The Daily News Letter

Paris.

The Recent Case of Jakob Frommer, the septuagenarian Jewish historian and exile from Germany, who was, at a moment’s notice, ordered to quit France, and whose deportation order was executed despite the fact that he had neither the means nor place of refuge, has again focussed the attention of the Jewish world on the unenviable position of Jewish refugees from Germany who had found a temporary asylum in France.

Received at first with open arms, the hospitality of the French Republic cooled off perceptibly when the economic position of the country made it necessary to restrict the inroads on the labor market by people whose needs were urgent, but whose status of outcasts made them an easy prey to the political propagandist who regards the alien as his legitimate scapegoat and who is all too ready to raise a clamor against the supposed danger of refugees who are ready to accept any job at any wage.

There are, at present, from 10,000 to 12,000 Germans in France, eighty-five per cent of whom are Jews. Few have sufficient capital to set up in business. Large numbers have already emigrated to Palestine and elsewhere.

As an example of the callous attitude of French official circles towards them, the saying of a prominent senator may be quoted. He declared that the German refugees must regard France as a gateway and not as a garage.

It Is only an enlightened and humble guidance at the top that is able to withstand the nationalistic demagogue’s demands for the instant sacrifice of those who are at the mercy of everybody. That such guidance can now be expected from no less a person than M. Frossard, the new French Minister of Labor, brings a ray of hope into the lives of scores of helpless victims of the race-crazed terror of Adolf Hitler.

There is evidence that, under M. Frossard’s guidance, the difficult double problem of foreign labor and political refugees in France is going to be handled with both common sense and humanity, and that an end is going to be put to the thoughtless and incoherent administrative methods which caused vexation to thousands, and actual suffering to hundreds, of foreigners living in France.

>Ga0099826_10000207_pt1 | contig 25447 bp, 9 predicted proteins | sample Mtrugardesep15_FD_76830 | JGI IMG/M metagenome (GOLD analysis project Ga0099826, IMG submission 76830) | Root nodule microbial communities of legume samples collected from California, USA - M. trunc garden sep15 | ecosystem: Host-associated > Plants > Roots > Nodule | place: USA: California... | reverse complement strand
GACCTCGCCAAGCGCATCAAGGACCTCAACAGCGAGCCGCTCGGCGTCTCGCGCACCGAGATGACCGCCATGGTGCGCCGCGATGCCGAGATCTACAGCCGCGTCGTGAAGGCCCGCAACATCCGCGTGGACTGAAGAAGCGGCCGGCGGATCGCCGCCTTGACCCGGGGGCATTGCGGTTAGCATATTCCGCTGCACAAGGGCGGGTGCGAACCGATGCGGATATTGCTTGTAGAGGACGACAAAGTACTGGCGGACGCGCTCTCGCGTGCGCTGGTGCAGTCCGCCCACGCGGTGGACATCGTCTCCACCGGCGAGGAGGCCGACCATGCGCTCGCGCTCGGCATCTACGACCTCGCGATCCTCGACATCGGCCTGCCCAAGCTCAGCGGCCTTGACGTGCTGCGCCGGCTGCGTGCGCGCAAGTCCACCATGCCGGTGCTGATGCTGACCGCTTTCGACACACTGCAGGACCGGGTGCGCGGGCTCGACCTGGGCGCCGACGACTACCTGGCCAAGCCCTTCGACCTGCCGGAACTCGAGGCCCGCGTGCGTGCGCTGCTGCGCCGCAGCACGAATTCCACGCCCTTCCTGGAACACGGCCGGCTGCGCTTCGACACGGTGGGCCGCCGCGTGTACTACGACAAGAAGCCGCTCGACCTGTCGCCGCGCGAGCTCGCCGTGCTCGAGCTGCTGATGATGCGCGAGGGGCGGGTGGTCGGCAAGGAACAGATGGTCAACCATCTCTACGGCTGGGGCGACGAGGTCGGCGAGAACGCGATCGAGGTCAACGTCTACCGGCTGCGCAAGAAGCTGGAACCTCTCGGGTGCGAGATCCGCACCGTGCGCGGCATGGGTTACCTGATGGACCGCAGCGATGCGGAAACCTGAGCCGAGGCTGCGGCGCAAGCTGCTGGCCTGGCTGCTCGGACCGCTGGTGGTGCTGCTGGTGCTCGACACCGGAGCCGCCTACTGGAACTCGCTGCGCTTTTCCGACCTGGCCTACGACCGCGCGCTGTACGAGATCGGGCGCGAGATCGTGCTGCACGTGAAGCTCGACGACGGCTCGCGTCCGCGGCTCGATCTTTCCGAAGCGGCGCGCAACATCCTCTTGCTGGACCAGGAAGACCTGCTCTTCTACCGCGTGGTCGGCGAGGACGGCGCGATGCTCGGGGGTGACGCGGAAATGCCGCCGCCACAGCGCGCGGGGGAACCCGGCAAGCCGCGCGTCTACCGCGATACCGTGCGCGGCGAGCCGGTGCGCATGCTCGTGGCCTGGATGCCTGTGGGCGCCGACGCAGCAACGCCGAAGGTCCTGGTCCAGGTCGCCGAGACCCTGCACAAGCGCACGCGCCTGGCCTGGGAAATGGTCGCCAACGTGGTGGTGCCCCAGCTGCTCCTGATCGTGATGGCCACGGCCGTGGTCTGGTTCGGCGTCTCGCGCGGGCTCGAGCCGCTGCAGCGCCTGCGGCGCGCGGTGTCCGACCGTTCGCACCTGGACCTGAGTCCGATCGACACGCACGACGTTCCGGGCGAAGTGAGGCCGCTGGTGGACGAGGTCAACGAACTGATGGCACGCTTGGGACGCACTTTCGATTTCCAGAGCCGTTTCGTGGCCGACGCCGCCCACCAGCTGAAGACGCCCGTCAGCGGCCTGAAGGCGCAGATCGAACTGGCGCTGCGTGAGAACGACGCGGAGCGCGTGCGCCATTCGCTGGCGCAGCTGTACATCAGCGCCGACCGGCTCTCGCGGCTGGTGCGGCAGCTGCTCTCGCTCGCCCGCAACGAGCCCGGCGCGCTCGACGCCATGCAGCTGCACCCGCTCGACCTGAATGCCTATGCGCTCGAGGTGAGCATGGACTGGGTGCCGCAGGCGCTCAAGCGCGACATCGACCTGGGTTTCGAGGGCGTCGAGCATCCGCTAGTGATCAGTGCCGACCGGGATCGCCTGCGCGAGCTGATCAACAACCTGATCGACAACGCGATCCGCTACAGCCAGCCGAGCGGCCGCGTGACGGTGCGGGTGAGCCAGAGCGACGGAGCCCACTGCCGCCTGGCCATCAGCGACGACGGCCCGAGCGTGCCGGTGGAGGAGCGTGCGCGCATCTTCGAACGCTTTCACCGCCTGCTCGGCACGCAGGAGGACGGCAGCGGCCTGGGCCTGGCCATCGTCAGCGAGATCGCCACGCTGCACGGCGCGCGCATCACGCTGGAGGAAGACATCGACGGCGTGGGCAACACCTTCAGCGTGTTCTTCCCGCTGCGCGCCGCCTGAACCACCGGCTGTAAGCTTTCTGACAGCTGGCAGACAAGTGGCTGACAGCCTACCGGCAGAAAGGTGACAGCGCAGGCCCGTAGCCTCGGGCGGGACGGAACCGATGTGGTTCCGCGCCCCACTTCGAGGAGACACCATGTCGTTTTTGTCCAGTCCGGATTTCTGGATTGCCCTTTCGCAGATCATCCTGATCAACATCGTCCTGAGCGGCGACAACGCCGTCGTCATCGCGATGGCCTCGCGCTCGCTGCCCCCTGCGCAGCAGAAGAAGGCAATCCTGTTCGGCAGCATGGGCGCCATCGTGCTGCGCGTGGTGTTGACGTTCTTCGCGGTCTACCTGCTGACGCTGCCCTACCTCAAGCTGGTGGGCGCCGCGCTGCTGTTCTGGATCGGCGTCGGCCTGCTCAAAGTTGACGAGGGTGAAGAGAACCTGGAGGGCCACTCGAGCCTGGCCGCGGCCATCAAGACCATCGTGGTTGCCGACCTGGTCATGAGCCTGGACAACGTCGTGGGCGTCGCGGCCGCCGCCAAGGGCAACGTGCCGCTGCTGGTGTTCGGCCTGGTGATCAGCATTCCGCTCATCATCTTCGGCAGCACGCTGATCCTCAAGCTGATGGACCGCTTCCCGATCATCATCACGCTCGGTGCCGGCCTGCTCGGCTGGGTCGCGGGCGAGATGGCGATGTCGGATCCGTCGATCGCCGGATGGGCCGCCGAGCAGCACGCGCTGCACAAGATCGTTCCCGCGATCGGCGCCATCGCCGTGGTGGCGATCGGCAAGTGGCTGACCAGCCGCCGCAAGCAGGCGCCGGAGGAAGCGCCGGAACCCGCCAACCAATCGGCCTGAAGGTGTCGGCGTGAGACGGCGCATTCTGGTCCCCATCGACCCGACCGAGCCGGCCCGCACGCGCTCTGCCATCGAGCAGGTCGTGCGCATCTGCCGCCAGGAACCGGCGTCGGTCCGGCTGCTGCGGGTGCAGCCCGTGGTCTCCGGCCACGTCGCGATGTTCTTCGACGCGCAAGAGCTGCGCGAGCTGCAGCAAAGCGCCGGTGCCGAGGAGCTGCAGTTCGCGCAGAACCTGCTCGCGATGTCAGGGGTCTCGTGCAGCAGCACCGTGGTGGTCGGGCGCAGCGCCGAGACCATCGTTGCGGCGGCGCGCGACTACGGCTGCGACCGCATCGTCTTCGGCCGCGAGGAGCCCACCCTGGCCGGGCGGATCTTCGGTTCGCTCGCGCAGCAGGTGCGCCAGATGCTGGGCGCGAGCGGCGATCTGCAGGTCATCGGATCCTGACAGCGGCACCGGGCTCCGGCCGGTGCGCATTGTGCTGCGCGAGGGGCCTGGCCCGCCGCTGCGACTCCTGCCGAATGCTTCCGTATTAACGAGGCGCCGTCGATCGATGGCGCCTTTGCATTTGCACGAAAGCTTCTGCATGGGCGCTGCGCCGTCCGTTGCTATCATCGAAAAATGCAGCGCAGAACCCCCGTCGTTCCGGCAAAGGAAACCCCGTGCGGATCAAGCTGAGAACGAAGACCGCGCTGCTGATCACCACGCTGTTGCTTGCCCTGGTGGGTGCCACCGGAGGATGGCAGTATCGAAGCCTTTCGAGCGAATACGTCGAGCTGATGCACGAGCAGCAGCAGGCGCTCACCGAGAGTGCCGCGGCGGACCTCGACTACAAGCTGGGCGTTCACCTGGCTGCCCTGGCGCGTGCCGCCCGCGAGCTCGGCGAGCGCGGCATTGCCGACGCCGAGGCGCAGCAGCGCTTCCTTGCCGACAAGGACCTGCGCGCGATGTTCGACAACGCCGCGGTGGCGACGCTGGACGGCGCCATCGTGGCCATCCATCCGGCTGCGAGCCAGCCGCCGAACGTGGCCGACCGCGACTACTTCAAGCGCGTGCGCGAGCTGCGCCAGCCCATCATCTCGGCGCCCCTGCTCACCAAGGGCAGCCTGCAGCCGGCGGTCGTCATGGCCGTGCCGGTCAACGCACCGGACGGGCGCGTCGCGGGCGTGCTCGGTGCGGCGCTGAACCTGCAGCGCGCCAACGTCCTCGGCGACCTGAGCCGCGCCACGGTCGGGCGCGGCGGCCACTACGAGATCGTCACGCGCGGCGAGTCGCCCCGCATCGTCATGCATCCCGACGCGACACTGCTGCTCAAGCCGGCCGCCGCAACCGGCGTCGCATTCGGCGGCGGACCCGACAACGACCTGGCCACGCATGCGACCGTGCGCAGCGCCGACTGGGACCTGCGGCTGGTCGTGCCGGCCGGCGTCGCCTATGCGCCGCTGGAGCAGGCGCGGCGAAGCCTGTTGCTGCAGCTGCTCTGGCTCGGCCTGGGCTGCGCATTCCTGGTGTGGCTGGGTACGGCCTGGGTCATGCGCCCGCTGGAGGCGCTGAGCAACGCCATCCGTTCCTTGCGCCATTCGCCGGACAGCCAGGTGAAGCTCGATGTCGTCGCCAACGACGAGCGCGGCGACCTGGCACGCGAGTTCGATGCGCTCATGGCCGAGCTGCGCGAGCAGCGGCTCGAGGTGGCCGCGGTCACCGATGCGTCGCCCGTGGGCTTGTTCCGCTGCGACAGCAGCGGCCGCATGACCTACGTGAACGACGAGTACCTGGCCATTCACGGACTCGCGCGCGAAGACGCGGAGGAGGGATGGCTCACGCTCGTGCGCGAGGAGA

In the first place, M. Frossard proposes to humanize the process of repatriation, in the case of foreign workers and foreign unemployed no longer wanted in France, by paying their fares home and by helping them in other ways. M. Frossard is even reported to have told a delegation of deputies that, until the question of the repatriation of foreign unemployed in the Paris suburbs was decided, the latter would be entitled to unemployment relief on the same basis as the French unemployed.

In the second place, M. Frossard proposes to treat political refugees as a separate problem. M. Frossard will not only put an end to the inhuman practice of expelling political refugees who have nowhere to go and, as in the case of Jakob Frommer, of imprisoning them soon afterwards for having “ignored” the expulsion order. He apparently also takes the view that as political refugees have a right to live they also have a right to work.

This is a view that in certain circumstances might become very dangerous to him who acts upon it, for there can be no question that so liberal a policy would provoke violent opposition. M. Frossard must, therefore, proceed very cautiously, all the more so because certain foreigners might play into the hands of the enemies of such a plan by merely posing as political refugees.

No objection could thus be raised to the minister’s reported intention of issuing workers’ permits only to accredited political refugees whose status has been confirmed by the competent authorities recognized by the government, such as the Socialist Trade Union Federation, the League for the Rights of Man and the central organizations representing the Russian, German and other emigres. The French authorities will, of course, check the “recommendations,” and there may also be an inquiry into the means of the applicants for labor permits.

No Definite steps have yet been taken by the Minister of Labor to put into operation his liberal-minded scheme for refugees. There can be no doubt, however, that M. Frossard is genuinely anxious to do something for them. The only danger that he is likely to encounter is the opposition of the present Minister of Finance, M. Regnier, whose regime as Minister of Labor was responsible for the heartless treatment of the political refugees as undesirable aliens who have to be subjected to the constant fear of deportation and imprisonment.

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